We’re always on the hunt for the best shampoos, conditioners, and hairbrushes to keep our hair looking soft, frizz-free, and full. But at the end of the day, our hair is a reflection of our health. And there are certain vitamins that our bodies need to ensure healthy hair growth, strength, and shine. One of those vitamins is folic acid! Keep reading to learn more about folic acid and folate, how much you need in your diet, and the folic acid benefits for hair.
Folate and folic acid are forms of a water-soluble B vitamin that helps the body make healthy new cells. While folate occurs naturally in food, folic acid is a synthetic form of the vitamin. Since the 1990s, folic acid has been added to various foods, like cold cereals, flour, crackers, pasta, and more. However, foods that are naturally high in folate include leafy greens (spinach, broccoli, and lettuce), asparagus, okra, fruits (melons, lemons, bananas), orange juice, tomato juice, and more.
Folic acid and folate have the same effects in the body, but they’re slightly different. Folate, or folacin or vitamin B9, occurs naturally in a variety of food sources.
Folic acid is the synthetic version of folate used in supplements to fortify foods. Once it’s consumed, it converts into a biologically active form of folate.
This vitamin is essential to physical health, and when you don’t get enough of it in your diet the deficiency can have significant repercussions. Folate deficiency can lead to anemia, causing fatigue, headaches, weakness, poor concentration, gastrointestinal issues, heart palpitations, and shortness of breath. It can also have negative effects on our appearance — anemia causes our hair and nails to become brittle and unhealthy.
Folic acid is used for preventing and treating low blood levels of folate and high blood levels of homocysteine. While it’s most popularly used for women that are pregnant to prevent miscarriage and birth defects, folic acid is also used for conditions including depression, hearing loss, and cognitive decline. Folic acid can even lower the risk of heart disease and stroke. Studies have shown that taking folic acid supplements carry a 10 percent decrease in strokes and a 4 percent decrease in cardiovascular diseases.
Folic acid helps hair growth by helping red blood cells in the body. In short, our red blood cells carry oxygen to all of our organs, including hair follicles. Our hair follicles rely on that oxygen to function. So if our red blood cells aren’t working as well as they should be, our hair follicles won’t produce enough keratin, aka the foundation of healthy hair. It also helps in the proper synthesis of DNA nucleotides and amino acids. In other words, it nourishes the follicles and adds shine and volume to hair.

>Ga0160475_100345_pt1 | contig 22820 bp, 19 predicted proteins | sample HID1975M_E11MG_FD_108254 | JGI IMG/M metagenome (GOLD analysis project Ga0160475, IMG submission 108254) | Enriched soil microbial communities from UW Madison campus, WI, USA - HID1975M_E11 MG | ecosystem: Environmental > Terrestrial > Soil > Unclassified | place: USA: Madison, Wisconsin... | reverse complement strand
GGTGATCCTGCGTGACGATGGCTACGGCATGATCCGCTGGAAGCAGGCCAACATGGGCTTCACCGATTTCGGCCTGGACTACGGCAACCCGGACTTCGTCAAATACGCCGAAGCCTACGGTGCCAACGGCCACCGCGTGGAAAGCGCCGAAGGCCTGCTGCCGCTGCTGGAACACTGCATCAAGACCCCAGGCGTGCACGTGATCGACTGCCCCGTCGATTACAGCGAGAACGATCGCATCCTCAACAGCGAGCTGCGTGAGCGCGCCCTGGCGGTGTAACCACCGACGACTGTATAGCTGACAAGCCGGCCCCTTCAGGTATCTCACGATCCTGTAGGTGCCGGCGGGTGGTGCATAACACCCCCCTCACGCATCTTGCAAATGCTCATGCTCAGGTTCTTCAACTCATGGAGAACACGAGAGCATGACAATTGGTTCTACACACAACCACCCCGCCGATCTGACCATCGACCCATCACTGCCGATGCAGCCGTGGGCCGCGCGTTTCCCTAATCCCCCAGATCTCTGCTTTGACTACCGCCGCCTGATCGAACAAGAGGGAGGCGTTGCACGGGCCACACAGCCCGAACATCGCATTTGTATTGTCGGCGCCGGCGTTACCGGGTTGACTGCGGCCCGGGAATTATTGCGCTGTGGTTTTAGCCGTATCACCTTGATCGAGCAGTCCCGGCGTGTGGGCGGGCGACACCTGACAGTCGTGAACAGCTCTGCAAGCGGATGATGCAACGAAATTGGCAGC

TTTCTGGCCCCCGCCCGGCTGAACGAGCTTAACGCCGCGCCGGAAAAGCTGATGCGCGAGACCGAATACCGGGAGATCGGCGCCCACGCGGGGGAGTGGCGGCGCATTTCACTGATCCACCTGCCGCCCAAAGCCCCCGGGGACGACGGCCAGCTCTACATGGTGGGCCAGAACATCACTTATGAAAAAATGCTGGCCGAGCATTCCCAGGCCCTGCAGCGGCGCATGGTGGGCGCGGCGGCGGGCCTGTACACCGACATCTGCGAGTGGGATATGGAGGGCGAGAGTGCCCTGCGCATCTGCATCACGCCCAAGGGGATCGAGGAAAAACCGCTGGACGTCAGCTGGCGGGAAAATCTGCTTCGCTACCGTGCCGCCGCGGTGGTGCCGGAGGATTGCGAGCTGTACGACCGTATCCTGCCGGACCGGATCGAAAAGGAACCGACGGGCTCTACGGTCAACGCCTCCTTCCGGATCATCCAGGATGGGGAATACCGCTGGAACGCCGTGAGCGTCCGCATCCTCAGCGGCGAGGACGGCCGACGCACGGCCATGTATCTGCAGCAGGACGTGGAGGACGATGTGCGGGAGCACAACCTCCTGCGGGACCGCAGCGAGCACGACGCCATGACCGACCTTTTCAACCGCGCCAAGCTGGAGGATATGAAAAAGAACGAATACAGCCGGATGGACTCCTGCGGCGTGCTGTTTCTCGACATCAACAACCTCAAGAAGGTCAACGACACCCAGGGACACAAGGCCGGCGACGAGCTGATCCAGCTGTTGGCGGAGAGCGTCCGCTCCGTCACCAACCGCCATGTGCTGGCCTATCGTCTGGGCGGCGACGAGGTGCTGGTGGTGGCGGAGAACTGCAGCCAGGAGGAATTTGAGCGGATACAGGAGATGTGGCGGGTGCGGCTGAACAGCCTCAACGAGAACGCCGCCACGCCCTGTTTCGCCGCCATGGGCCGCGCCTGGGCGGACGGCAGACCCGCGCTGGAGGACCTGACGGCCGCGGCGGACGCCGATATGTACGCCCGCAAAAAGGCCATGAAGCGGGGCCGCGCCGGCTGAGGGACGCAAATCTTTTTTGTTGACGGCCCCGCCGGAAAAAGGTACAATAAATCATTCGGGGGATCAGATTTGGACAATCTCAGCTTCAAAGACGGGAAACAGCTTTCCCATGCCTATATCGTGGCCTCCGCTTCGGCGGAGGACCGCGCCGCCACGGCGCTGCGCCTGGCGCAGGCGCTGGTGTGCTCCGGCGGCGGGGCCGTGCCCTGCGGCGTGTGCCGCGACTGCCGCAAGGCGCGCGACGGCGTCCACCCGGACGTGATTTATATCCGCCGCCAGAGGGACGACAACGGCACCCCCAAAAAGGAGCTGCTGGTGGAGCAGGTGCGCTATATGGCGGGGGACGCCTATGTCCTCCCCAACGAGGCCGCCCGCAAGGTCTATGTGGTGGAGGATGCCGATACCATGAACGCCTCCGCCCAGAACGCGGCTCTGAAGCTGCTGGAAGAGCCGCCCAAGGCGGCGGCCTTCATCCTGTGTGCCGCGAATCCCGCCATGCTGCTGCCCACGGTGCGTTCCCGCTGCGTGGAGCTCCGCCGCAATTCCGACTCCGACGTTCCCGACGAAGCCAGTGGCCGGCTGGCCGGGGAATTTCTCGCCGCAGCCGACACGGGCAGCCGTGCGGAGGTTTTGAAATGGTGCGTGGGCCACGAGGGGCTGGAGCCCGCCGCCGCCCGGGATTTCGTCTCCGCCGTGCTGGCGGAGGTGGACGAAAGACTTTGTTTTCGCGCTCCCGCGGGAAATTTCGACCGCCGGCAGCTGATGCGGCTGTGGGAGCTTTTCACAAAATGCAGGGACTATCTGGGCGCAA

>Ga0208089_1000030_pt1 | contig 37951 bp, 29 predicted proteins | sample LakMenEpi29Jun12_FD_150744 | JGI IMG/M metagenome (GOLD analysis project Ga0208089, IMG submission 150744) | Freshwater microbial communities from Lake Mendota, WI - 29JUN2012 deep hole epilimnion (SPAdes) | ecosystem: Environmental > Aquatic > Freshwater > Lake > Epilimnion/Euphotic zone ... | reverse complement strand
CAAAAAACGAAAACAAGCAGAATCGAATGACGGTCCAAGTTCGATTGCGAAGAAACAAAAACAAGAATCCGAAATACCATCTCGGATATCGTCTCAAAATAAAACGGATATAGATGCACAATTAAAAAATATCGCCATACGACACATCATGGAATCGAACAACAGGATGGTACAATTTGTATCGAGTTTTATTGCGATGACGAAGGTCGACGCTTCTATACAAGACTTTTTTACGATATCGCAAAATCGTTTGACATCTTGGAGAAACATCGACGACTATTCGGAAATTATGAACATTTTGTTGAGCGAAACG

In fact, folate deficiency and autoimmune-induced hair loss tend to go hand-in-hand. And folate deficiency doesn’t just cause our hair to fall out — it can also cause premature graying and loss of color.
If you already take a daily vitamin, check the label to make sure you’re getting 100% of the daily value. Most women need 400 micrograms (mcg) of folic acid every day, or the same amount in a separate supplement.
Folic acid recommendations vary by country, but generally speaking, women in the United States need about 400 micrograms a day. Again, check your vitamin’s Daily Value. Other women may even need to take higher doses — as much as 1,000 micrograms — but only with a doctor’s supervision and approval. This tends to be women with sickle cell disease, Inflammatory Bowel Disease (IBD), or Celiac disease. If you take medications for cancer, autoimmune diseases, or epilepsy, you may want to ask your doctor about larger doses.
And when it comes to folate (not folic acid supplements), you can have as much as you want! So start your day off with that green smoothie!
As mentioned above, check your daily vitamin! Most women’s vitamins will contain the daily value of folic acid. However, if you have any of the conditions mentioned in the previous section, you may want to ask your doctor for a specific type of supplement.
If you don’t take a daily vitamin, you should easily be able to find a cereal that contains 100% DV of folic acid. Just be careful not to rely completely on your diet. It’s always best to take a vitamin to ensure your body is getting the nutrients and vitamins it needs.
It seems like every day we’re all hearing about some new magical hair product or oil that promises strong, shiny hair. But there’s a strong chance that this pungent oil may have flown under your radar. Read on for more information about mustard oil for hair, along with other skin benefits.
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